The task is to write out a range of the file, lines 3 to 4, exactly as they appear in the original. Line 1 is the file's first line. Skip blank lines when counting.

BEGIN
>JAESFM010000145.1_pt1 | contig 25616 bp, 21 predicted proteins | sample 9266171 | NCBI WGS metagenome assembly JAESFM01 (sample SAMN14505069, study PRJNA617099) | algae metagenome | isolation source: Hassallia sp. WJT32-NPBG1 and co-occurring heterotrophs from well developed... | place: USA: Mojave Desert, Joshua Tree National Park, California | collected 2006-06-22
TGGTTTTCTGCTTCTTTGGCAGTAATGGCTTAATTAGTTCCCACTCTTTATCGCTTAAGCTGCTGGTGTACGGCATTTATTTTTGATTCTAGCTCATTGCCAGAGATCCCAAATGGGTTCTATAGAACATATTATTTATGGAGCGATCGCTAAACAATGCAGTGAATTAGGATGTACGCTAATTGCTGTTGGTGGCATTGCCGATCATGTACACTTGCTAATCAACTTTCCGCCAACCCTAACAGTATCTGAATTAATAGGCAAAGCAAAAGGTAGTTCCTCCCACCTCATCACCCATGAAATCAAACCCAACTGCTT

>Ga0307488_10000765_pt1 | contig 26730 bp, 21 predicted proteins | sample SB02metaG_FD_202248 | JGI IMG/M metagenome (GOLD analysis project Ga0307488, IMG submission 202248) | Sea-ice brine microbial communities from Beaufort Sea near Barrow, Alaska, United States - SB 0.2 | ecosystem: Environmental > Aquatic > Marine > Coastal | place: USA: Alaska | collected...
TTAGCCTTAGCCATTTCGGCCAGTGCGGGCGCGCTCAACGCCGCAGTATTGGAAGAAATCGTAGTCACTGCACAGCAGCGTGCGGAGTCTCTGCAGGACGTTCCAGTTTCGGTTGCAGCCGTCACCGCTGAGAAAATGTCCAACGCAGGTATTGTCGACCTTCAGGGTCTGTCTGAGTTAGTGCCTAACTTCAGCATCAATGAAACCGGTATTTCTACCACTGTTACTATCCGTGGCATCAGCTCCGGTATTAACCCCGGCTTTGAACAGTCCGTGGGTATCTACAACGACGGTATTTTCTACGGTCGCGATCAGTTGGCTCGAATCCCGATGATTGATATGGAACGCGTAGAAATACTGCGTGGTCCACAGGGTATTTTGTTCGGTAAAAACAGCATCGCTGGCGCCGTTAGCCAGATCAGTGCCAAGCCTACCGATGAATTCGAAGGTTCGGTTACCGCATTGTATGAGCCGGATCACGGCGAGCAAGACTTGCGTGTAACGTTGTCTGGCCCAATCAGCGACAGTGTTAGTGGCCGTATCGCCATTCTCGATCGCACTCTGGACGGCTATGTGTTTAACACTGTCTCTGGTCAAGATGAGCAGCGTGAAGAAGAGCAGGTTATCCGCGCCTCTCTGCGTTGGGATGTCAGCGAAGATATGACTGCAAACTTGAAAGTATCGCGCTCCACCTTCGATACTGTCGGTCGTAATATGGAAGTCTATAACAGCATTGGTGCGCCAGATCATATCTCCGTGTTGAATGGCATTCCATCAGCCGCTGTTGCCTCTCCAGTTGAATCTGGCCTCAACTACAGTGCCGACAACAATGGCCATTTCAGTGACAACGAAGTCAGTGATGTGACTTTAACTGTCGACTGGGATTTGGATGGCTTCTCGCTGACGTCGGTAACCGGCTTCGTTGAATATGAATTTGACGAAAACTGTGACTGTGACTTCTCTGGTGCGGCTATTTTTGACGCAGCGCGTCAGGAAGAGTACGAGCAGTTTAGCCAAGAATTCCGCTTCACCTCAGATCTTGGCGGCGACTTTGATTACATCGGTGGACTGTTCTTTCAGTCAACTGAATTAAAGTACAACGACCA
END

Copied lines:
>Ga0307488_10000765_pt1 | contig 26730 bp, 21 predicted proteins | sample SB02metaG_FD_202248 | JGI IMG/M metagenome (GOLD analysis project Ga0307488, IMG submission 202248) | Sea-ice brine microbial communities from Beaufort Sea near Barrow, Alaska, United States - SB 0.2 | ecosystem: Environmental > Aquatic > Marine > Coastal | place: USA: Alaska | collected...
TTAGCCTTAGCCATTTCGGCCAGTGCGGGCGCGCTCAACGCCGCAGTATTGGAAGAAATCGTAGTCACTGCACAGCAGCGTGCGGAGTCTCTGCAGGACGTTCCAGTTTCGGTTGCAGCCGTCACCGCTGAGAAAATGTCCAACGCAGGTATTGTCGACCTTCAGGGTCTGTCTGAGTTAGTGCCTAACTTCAGCATCAATGAAACCGGTATTTCTACCACTGTTACTATCCGTGGCATCAGCTCCGGTATTAACCCCGGCTTTGAACAGTCCGTGGGTATCTACAACGACGGTATTTTCTACGGTCGCGATCAGTTGGCTCGAATCCCGATGATTGATATGGAACGCGTAGAAATACTGCGTGGTCCACAGGGTATTTTGTTCGGTAAAAACAGCATCGCTGGCGCCGTTAGCCAGATCAGTGCCAAGCCTACCGATGAATTCGAAGGTTCGGTTACCGCATTGTATGAGCCGGATCACGGCGAGCAAGACTTGCGTGTAACGTTGTCTGGCCCAATCAGCGACAGTGTTAGTGGCCGTATCGCCATTCTCGATCGCACTCTGGACGGCTATGTGTTTAACACTGTCTCTGGTCAAGATGAGCAGCGTGAAGAAGAGCAGGTTATCCGCGCCTCTCTGCGTTGGGATGTCAGCGAAGATATGACTGCAAACTTGAAAGTATCGCGCTCCACCTTCGATACTGTCGGTCGTAATATGGAAGTCTATAACAGCATTGGTGCGCCAGATCATATCTCCGTGTTGAATGGCATTCCATCAGCCGCTGTTGCCTCTCCAGTTGAATCTGGCCTCAACTACAGTGCCGACAACAATGGCCATTTCAGTGACAACGAAGTCAGTGATGTGACTTTAACTGTCGACTGGGATTTGGATGGCTTCTCGCTGACGTCGGTAACCGGCTTCGTTGAATATGAATTTGACGAAAACTGTGACTGTGACTTCTCTGGTGCGGCTATTTTTGACGCAGCGCGTCAGGAAGAGTACGAGCAGTTTAGCCAAGAATTCCGCTTCACCTCAGATCTTGGCGGCGACTTTGATTACATCGGTGGACTGTTCTTTCAGTCAACTGAATTAAAGTACAACGACCA